EPO and WIPO Sign Agreement to Enhance Co-operation
May 3, 2012
(Released jointly with the European Patent Office)
(Photo: Courtesy of EPO)
With the aim of further developing the international patent system to better support innovation in economies around the globe, the European Patent Office (EPO) and the World Intellectual Property Organization (WIPO) have agreed on a comprehensive three-year technical co-operation scheme.
The agreement, signed by EPO President Benoît Battistelli and WIPO Director General Francis Gurry in Munich today, is the first of its kind between the two institutions, and specifically aims at improving the procedural framework of the Patent Cooperation Treaty (PCT) with a view to increasing its use by patent applicants. Moreover, co-operation also focuses on enhancing the quality and efficiency of the patent granting process, including patent classification and searching, and improving access to patent information.
"This agreement ushers in a new epoch in the already long-standing relationship between the EPO and WIPO," Mr. Battistelli said. "As leading international authorities in patents and IP, our organizations have a particular responsibility to promote the development of efficient structures and procedures in the international patent system in order to facilitate the grant of high-quality patents. Creating a barrier-free patent information system and improving the dissemination of technological information to the public are a further essential step to foster innovation with the help of the patent system."
Mr. Gurry said: "WIPO and the EPO are strategic partners in the delivery of first-class services to support the innovation programmes of industry, universities, public research institutions and small- and medium-sized enterprises. This agreement will enhance the successful technical cooperation that exists between WIPO and the EPO. That cooperation is based first and foremost on a shared vision of the PCT as the core work-sharing platform of the international patent system. WIPO looks forward to the continued support of the EPO based on the long-standing European tradition of multilateralism.”
The agreement foresees establishing annual work plans of co-operation activities in areas of mutual interest surrounding the PCT. Among the deliverables are the fully electronic exchange of PCT documents and an enhanced digital exchange of patent information products.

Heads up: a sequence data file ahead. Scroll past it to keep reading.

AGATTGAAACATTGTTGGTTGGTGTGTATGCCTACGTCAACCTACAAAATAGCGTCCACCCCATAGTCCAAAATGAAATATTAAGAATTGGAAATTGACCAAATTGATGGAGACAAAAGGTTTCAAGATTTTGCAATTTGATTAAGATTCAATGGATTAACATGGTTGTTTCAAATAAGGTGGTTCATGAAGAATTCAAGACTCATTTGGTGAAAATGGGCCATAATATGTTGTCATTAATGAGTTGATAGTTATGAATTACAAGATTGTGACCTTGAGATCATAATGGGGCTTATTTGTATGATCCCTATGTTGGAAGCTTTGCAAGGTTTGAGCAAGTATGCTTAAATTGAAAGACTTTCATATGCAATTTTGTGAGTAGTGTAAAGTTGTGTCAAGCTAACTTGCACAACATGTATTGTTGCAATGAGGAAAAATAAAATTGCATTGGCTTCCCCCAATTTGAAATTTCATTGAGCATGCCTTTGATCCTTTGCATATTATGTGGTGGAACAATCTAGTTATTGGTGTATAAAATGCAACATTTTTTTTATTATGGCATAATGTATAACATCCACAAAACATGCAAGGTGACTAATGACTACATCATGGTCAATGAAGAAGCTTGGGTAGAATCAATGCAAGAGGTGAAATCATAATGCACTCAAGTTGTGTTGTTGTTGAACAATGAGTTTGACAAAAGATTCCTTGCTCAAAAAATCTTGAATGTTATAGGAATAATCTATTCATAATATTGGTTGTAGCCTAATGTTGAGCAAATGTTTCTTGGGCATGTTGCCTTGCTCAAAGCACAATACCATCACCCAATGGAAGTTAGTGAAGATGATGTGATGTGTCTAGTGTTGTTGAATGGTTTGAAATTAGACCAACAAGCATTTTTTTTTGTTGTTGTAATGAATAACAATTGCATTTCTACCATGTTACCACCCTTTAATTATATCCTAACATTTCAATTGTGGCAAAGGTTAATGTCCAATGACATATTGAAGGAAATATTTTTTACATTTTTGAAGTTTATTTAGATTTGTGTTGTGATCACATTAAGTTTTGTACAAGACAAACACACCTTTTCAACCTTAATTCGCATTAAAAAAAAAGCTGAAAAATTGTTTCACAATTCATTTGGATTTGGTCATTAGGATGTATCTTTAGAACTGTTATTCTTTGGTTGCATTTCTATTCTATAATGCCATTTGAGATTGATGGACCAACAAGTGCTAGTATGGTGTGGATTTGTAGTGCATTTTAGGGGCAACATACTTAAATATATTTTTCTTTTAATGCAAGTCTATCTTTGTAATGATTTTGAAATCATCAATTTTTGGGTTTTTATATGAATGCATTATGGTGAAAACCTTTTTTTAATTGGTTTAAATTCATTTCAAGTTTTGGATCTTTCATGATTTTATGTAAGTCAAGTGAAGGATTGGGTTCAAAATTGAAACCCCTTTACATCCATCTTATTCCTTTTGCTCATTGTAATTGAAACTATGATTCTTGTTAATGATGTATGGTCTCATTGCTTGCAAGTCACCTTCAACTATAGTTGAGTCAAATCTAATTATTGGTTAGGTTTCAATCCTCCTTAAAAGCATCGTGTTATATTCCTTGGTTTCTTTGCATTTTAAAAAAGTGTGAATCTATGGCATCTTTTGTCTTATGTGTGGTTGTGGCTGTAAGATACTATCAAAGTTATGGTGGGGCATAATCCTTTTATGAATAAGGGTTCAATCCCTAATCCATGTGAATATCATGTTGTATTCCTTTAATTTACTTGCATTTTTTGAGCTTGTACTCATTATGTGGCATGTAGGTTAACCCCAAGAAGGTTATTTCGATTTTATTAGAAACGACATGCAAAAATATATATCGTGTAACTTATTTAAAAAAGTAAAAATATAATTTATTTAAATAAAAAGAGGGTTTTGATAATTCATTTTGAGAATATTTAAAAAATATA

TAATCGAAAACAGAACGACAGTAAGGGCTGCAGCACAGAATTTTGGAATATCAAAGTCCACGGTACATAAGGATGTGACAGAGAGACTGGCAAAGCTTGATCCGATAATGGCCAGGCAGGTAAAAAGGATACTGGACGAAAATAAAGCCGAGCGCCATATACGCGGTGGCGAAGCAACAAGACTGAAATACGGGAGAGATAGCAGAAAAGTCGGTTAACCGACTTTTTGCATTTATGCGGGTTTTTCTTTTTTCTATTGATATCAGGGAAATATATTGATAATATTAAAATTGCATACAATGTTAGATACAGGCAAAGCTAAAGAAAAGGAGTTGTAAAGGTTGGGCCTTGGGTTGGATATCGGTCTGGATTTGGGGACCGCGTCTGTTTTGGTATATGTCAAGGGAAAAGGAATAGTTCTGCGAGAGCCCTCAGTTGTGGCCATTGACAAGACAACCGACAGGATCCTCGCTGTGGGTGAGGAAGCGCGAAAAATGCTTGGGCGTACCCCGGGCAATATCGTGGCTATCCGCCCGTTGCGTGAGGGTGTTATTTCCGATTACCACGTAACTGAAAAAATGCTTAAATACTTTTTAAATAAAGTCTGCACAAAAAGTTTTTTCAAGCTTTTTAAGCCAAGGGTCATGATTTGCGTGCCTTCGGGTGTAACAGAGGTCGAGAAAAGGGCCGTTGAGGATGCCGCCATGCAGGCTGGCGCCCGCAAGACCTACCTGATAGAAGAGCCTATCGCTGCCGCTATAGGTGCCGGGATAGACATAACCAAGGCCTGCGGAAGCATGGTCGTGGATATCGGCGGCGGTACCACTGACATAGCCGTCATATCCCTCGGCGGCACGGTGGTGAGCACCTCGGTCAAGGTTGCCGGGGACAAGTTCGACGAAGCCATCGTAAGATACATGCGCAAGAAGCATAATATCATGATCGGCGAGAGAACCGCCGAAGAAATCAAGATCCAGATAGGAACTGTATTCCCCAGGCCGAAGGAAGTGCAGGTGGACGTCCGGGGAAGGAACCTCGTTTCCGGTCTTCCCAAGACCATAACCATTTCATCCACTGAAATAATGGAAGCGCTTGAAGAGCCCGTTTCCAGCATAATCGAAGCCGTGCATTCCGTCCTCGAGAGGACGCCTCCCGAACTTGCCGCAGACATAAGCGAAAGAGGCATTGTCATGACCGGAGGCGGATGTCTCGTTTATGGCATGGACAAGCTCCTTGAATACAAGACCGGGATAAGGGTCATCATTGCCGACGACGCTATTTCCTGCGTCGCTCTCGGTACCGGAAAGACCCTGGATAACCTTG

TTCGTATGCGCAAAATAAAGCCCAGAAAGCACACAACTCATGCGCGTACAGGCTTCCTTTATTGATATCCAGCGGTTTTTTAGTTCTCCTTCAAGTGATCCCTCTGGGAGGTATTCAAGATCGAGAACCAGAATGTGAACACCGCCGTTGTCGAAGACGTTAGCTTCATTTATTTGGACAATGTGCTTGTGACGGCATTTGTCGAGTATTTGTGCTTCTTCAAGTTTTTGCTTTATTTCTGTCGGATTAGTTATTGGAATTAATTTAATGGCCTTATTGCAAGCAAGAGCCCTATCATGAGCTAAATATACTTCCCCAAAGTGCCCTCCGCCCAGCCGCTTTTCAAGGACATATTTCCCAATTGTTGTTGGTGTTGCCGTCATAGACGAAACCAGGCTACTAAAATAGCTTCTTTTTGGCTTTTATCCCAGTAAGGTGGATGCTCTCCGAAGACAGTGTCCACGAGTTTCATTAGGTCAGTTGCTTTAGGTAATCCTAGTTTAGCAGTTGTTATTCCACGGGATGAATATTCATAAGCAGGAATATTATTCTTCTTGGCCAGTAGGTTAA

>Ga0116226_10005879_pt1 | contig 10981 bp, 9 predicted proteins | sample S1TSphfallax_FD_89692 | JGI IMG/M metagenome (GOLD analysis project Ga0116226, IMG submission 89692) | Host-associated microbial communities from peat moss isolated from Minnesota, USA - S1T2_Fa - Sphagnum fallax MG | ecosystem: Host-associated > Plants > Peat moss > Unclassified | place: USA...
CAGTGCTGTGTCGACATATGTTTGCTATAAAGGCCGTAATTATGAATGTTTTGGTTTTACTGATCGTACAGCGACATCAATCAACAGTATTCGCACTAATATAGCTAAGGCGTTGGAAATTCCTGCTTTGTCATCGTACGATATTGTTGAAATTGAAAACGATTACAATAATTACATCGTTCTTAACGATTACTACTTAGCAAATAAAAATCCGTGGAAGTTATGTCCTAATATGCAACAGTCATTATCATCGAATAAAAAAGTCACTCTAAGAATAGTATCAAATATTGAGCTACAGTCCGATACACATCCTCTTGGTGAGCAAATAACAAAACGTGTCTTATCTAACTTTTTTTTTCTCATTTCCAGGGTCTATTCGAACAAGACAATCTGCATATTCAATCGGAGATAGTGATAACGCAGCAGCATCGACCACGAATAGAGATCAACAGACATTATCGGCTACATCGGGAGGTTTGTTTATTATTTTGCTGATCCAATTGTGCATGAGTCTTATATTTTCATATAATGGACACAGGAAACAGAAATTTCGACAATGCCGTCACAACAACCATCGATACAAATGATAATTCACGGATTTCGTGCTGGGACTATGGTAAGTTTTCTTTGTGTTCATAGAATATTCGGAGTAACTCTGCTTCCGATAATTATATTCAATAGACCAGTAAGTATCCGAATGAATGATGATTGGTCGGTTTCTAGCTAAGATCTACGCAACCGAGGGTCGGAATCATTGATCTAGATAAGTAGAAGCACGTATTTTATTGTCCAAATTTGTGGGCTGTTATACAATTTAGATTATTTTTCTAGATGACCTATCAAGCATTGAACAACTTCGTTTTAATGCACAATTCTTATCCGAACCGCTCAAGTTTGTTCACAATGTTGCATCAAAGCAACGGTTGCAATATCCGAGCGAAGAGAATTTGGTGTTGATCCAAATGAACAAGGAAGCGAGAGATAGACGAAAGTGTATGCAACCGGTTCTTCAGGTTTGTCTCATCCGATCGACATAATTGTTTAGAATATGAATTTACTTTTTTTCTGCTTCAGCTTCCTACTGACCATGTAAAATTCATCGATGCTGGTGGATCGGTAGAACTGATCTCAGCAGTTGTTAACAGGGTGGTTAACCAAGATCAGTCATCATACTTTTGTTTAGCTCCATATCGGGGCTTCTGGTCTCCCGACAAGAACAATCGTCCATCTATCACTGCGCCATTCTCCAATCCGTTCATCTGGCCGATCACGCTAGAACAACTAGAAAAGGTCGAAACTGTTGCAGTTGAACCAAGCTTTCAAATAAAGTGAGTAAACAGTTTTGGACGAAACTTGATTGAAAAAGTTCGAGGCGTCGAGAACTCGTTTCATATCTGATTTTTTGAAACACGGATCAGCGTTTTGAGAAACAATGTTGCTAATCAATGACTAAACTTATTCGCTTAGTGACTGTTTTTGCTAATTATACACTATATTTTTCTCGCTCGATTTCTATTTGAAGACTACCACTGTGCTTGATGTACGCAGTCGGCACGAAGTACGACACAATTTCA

As an international treaty that enables the filing of a patent application in some 140 countries simultaneously, the PCT route administered by WIPO is the only one that allows innovators to file for patent protection at global level. Carrying out some 70,000 patent searches related to patent applications filed under the PCT ─ about 40% of the total ─ originating both from Europe and from other regions, the EPO is by far the largest International Searching Authority (ISA) under that scheme.
The European Patent Office (EPO) is one of the largest intergovernmental institutions in Europe and, with almost 7,000 employees, is one of the largest patent authorities in the world. Its headquarters are in Munich and it has offices in Berlin, Brussels, The Hague and Vienna. The EPO was founded with the aim of strengthening co-operation between the European states in the field of invention protection. Through the EPO's centralized patent granting procedure, inventors are able to obtain patent protection in the 38 member states of the European Patent Organisation, covering a territory of nearly 600 million inhabitants.
The World Intellectual Property Organization (WIPO) is a specialized agency of the UN dedicated to developing a balanced and accessible international intellectual property (IP) system which rewards creativity, stimulates innovation and contributes to economic development while safeguarding the public interest. It has a mandate from its 185 member states to promote the protection of intellectual property throughout the world through cooperation among states and in collaboration with other stakeholders.
WIPO’s activities fall broadly into three areas, namely, the progressive development of international IP law, IP capacity-building programs to support the efficient use of IP, particularly in developing countries, and services to industry which facilitate the process of obtaining IP rights in multiple countries and alternative dispute resolution options for private parties.
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